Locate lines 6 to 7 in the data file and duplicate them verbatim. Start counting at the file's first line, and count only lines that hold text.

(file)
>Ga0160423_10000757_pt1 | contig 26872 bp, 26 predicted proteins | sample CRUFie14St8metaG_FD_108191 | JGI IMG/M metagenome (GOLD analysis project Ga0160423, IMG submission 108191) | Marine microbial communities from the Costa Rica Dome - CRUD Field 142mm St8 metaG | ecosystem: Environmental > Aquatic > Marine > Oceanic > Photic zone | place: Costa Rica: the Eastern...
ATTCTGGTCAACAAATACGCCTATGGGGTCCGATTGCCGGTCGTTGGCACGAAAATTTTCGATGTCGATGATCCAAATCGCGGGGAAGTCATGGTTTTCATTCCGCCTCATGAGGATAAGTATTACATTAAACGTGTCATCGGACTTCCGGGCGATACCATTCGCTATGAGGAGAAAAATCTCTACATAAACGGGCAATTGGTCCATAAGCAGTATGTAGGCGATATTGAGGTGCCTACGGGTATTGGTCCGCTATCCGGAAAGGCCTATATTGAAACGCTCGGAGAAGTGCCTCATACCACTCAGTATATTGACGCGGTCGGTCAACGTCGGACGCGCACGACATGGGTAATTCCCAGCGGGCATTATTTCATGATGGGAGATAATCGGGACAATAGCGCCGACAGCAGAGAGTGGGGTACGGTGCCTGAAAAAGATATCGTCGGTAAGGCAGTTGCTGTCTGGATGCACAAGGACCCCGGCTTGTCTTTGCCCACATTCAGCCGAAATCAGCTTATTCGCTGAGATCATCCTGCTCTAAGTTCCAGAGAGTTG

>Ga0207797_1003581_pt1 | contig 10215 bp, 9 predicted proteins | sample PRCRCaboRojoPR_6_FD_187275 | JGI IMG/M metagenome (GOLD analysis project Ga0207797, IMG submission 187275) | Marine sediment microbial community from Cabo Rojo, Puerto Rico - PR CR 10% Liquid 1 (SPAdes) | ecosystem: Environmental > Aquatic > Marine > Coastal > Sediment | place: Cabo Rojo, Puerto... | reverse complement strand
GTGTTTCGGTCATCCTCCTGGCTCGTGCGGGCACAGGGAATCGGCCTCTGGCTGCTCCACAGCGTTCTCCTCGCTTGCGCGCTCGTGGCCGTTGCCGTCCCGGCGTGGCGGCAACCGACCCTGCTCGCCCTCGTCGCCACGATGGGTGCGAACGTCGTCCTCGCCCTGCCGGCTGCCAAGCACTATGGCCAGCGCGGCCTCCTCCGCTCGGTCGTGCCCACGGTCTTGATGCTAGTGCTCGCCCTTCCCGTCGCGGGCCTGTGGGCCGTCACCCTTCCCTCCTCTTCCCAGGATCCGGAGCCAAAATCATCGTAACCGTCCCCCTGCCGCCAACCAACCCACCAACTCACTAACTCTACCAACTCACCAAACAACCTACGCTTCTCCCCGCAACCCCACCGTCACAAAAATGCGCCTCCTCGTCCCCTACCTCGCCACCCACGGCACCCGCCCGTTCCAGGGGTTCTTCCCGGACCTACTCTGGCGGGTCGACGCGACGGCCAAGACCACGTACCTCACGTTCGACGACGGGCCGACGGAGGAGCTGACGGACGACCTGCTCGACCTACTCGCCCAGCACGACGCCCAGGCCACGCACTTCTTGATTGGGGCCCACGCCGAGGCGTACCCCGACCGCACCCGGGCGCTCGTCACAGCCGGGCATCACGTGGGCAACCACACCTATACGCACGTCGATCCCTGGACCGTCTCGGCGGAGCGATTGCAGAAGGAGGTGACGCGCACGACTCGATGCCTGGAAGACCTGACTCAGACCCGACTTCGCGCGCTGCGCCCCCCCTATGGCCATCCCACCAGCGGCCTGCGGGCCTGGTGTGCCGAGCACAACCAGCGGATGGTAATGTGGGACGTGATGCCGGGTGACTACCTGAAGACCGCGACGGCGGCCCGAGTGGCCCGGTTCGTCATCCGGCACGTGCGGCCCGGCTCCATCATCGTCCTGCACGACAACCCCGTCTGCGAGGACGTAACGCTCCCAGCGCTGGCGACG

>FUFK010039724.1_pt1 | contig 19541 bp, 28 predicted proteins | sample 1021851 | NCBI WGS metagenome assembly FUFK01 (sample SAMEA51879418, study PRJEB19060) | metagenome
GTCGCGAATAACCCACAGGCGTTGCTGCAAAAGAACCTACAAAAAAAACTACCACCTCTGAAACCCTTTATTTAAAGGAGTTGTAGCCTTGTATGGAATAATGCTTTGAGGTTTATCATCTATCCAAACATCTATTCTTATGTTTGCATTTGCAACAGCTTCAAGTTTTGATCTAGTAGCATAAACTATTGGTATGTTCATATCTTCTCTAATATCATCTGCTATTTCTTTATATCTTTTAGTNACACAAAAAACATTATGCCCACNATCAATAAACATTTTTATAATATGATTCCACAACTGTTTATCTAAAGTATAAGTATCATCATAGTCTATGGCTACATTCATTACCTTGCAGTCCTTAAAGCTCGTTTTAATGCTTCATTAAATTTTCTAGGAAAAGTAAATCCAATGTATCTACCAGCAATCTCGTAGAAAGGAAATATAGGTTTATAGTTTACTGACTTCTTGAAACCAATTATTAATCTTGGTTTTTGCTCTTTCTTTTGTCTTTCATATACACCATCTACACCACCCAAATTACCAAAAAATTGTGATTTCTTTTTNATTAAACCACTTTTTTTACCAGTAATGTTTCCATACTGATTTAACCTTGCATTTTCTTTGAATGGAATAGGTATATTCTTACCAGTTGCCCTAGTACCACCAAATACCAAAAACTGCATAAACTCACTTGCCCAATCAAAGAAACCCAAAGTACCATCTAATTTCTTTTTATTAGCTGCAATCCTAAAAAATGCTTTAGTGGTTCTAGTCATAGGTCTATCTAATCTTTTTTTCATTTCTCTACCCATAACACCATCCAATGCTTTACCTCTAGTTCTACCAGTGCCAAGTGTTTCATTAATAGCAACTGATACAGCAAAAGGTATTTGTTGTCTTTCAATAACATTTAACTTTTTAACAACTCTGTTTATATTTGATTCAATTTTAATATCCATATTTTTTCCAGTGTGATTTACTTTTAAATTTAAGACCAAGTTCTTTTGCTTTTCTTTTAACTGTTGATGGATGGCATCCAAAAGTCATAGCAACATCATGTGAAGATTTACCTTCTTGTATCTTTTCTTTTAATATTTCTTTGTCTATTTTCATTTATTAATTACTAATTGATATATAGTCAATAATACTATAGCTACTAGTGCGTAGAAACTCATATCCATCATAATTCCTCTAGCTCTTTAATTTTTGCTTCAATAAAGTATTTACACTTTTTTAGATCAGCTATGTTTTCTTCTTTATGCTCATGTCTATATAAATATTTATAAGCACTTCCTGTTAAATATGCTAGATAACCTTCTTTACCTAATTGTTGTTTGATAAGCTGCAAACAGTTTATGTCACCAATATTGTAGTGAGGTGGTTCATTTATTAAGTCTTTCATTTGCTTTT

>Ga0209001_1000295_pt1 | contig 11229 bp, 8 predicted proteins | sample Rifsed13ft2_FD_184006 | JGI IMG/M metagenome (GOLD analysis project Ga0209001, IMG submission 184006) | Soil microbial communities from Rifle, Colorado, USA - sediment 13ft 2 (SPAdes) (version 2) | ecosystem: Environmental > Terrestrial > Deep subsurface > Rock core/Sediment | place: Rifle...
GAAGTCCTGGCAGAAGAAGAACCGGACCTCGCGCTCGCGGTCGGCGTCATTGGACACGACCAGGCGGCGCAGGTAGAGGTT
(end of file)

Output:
GTCGCGAATAACCCACAGGCGTTGCTGCAAAAGAACCTACAAAAAAAACTACCACCTCTGAAACCCTTTATTTAAAGGAGTTGTAGCCTTGTATGGAATAATGCTTTGAGGTTTATCATCTATCCAAACATCTATTCTTATGTTTGCATTTGCAACAGCTTCAAGTTTTGATCTAGTAGCATAAACTATTGGTATGTTCATATCTTCTCTAATATCATCTGCTATTTCTTTATATCTTTTAGTNACACAAAAAACATTATGCCCACNATCAATAAACATTTTTATAATATGATTCCACAACTGTTTATCTAAAGTATAAGTATCATCATAGTCTATGGCTACATTCATTACCTTGCAGTCCTTAAAGCTCGTTTTAATGCTTCATTAAATTTTCTAGGAAAAGTAAATCCAATGTATCTACCAGCAATCTCGTAGAAAGGAAATATAGGTTTATAGTTTACTGACTTCTTGAAACCAATTATTAATCTTGGTTTTTGCTCTTTCTTTTGTCTTTCATATACACCATCTACACCACCCAAATTACCAAAAAATTGTGATTTCTTTTTNATTAAACCACTTTTTTTACCAGTAATGTTTCCATACTGATTTAACCTTGCATTTTCTTTGAATGGAATAGGTATATTCTTACCAGTTGCCCTAGTACCACCAAATACCAAAAACTGCATAAACTCACTTGCCCAATCAAAGAAACCCAAAGTACCATCTAATTTCTTTTTATTAGCTGCAATCCTAAAAAATGCTTTAGTGGTTCTAGTCATAGGTCTATCTAATCTTTTTTTCATTTCTCTACCCATAACACCATCCAATGCTTTACCTCTAGTTCTACCAGTGCCAAGTGTTTCATTAATAGCAACTGATACAGCAAAAGGTATTTGTTGTCTTTCAATAACATTTAACTTTTTAACAACTCTGTTTATATTTGATTCAATTTTAATATCCATATTTTTTCCAGTGTGATTTACTTTTAAATTTAAGACCAAGTTCTTTTGCTTTTCTTTTAACTGTTGATGGATGGCATCCAAAAGTCATAGCAACATCATGTGAAGATTTACCTTCTTGTATCTTTTCTTTTAATATTTCTTTGTCTATTTTCATTTATTAATTACTAATTGATATATAGTCAATAATACTATAGCTACTAGTGCGTAGAAACTCATATCCATCATAATTCCTCTAGCTCTTTAATTTTTGCTTCAATAAAGTATTTACACTTTTTTAGATCAGCTATGTTTTCTTCTTTATGCTCATGTCTATATAAATATTTATAAGCACTTCCTGTTAAATATGCTAGATAACCTTCTTTACCTAATTGTTGTTTGATAAGCTGCAAACAGTTTATGTCACCAATATTGTAGTGAGGTGGTTCATTTATTAAGTCTTTCATTTGCTTTT

>Ga0209001_1000295_pt1 | contig 11229 bp, 8 predicted proteins | sample Rifsed13ft2_FD_184006 | JGI IMG/M metagenome (GOLD analysis project Ga0209001, IMG submission 184006) | Soil microbial communities from Rifle, Colorado, USA - sediment 13ft 2 (SPAdes) (version 2) | ecosystem: Environmental > Terrestrial > Deep subsurface > Rock core/Sediment | place: Rifle...